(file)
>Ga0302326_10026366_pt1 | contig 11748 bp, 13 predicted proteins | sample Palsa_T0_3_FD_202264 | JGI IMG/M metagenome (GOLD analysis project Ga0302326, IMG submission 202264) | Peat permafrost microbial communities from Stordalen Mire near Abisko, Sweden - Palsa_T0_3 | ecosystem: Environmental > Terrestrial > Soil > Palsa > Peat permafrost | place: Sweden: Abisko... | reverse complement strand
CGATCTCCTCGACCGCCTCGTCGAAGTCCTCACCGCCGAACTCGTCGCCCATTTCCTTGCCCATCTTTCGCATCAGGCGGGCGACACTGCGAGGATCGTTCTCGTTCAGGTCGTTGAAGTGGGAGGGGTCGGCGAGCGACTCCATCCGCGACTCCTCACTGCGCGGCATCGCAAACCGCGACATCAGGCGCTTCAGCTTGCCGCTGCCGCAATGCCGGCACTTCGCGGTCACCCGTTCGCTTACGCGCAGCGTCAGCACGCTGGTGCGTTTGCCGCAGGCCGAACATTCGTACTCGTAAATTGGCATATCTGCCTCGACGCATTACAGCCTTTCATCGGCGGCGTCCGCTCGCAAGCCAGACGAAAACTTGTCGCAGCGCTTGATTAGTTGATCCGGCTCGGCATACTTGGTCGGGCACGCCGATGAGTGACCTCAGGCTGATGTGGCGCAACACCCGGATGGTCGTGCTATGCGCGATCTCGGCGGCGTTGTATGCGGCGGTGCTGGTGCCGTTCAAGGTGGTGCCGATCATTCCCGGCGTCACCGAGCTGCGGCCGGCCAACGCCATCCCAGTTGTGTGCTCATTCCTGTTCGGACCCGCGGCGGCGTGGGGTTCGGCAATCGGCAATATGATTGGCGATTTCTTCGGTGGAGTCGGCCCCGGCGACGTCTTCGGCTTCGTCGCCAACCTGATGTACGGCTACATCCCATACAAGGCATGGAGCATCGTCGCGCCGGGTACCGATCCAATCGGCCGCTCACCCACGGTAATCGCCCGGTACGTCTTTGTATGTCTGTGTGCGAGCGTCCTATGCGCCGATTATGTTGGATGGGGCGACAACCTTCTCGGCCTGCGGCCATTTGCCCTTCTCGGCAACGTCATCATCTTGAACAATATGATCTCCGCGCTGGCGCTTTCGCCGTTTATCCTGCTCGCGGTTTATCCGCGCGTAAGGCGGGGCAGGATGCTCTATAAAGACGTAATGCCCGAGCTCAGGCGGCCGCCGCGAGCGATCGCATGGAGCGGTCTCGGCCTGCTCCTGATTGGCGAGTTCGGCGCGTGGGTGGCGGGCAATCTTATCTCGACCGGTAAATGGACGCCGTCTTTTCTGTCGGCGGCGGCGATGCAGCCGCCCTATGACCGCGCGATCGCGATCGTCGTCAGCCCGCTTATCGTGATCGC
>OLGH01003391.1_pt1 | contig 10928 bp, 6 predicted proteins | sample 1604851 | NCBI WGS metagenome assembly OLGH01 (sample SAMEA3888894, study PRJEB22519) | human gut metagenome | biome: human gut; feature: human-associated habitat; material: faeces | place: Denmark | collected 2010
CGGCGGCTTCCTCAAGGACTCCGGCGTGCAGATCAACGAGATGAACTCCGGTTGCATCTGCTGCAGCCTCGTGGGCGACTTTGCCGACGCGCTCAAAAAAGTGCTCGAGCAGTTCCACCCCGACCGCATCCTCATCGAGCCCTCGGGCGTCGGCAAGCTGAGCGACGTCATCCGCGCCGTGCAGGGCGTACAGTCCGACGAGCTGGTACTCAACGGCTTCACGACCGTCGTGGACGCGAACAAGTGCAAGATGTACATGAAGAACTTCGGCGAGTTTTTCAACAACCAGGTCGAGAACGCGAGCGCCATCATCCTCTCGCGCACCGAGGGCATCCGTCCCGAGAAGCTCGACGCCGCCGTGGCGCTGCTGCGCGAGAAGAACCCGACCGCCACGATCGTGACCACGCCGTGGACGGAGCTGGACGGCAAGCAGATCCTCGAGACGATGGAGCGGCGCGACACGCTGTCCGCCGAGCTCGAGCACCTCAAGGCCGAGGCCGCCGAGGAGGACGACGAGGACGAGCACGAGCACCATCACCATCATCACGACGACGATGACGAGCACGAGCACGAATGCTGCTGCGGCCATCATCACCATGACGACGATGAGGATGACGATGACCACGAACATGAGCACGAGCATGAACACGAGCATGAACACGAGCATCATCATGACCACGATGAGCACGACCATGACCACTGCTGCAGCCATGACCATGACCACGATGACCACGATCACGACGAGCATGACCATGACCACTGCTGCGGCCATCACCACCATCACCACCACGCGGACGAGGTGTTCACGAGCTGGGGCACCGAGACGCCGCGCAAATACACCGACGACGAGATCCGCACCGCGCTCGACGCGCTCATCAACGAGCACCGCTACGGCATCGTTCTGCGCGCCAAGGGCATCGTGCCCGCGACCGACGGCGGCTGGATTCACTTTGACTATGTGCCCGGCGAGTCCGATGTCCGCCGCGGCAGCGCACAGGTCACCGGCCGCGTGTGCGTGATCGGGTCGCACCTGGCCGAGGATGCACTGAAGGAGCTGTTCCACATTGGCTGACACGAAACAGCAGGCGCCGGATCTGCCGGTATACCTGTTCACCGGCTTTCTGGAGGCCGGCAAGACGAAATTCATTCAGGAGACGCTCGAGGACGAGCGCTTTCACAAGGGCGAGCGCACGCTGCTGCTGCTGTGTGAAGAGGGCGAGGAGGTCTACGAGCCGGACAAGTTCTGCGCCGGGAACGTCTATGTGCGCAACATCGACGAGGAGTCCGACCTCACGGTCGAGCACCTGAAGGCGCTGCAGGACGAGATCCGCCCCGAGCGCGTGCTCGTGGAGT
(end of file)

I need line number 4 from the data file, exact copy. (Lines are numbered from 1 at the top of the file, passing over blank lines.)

CGGCGGCTTCCTCAAGGACTCCGGCGTGCAGATCAACGAGATGAACTCCGGTTGCATCTGCTGCAGCCTCGTGGGCGACTTTGCCGACGCGCTCAAAAAAGTGCTCGAGCAGTTCCACCCCGACCGCATCCTCATCGAGCCCTCGGGCGTCGGCAAGCTGAGCGACGTCATCCGCGCCGTGCAGGGCGTACAGTCCGACGAGCTGGTACTCAACGGCTTCACGACCGTCGTGGACGCGAACAAGTGCAAGATGTACATGAAGAACTTCGGCGAGTTTTTCAACAACCAGGTCGAGAACGCGAGCGCCATCATCCTCTCGCGCACCGAGGGCATCCGTCCCGAGAAGCTCGACGCCGCCGTGGCGCTGCTGCGCGAGAAGAACCCGACCGCCACGATCGTGACCACGCCGTGGACGGAGCTGGACGGCAAGCAGATCCTCGAGACGATGGAGCGGCGCGACACGCTGTCCGCCGAGCTCGAGCACCTCAAGGCCGAGGCCGCCGAGGAGGACGACGAGGACGAGCACGAGCACCATCACCATCATCACGACGACGATGACGAGCACGAGCACGAATGCTGCTGCGGCCATCATCACCATGACGACGATGAGGATGACGATGACCACGAACATGAGCACGAGCATGAACACGAGCATGAACACGAGCATCATCATGACCACGATGAGCACGACCATGACCACTGCTGCAGCCATGACCATGACCACGATGACCACGATCACGACGAGCATGACCATGACCACTGCTGCGGCCATCACCACCATCACCACCACGCGGACGAGGTGTTCACGAGCTGGGGCACCGAGACGCCGCGCAAATACACCGACGACGAGATCCGCACCGCGCTCGACGCGCTCATCAACGAGCACCGCTACGGCATCGTTCTGCGCGCCAAGGGCATCGTGCCCGCGACCGACGGCGGCTGGATTCACTTTGACTATGTGCCCGGCGAGTCCGATGTCCGCCGCGGCAGCGCACAGGTCACCGGCCGCGTGTGCGTGATCGGGTCGCACCTGGCCGAGGATGCACTGAAGGAGCTGTTCCACATTGGCTGACACGAAACAGCAGGCGCCGGATCTGCCGGTATACCTGTTCACCGGCTTTCTGGAGGCCGGCAAGACGAAATTCATTCAGGAGACGCTCGAGGACGAGCGCTTTCACAAGGGCGAGCGCACGCTGCTGCTGCTGTGTGAAGAGGGCGAGGAGGTCTACGAGCCGGACAAGTTCTGCGCCGGGAACGTCTATGTGCGCAACATCGACGAGGAGTCCGACCTCACGGTCGAGCACCTGAAGGCGCTGCAGGACGAGATCCGCCCCGAGCGCGTGCTCGTGGAGT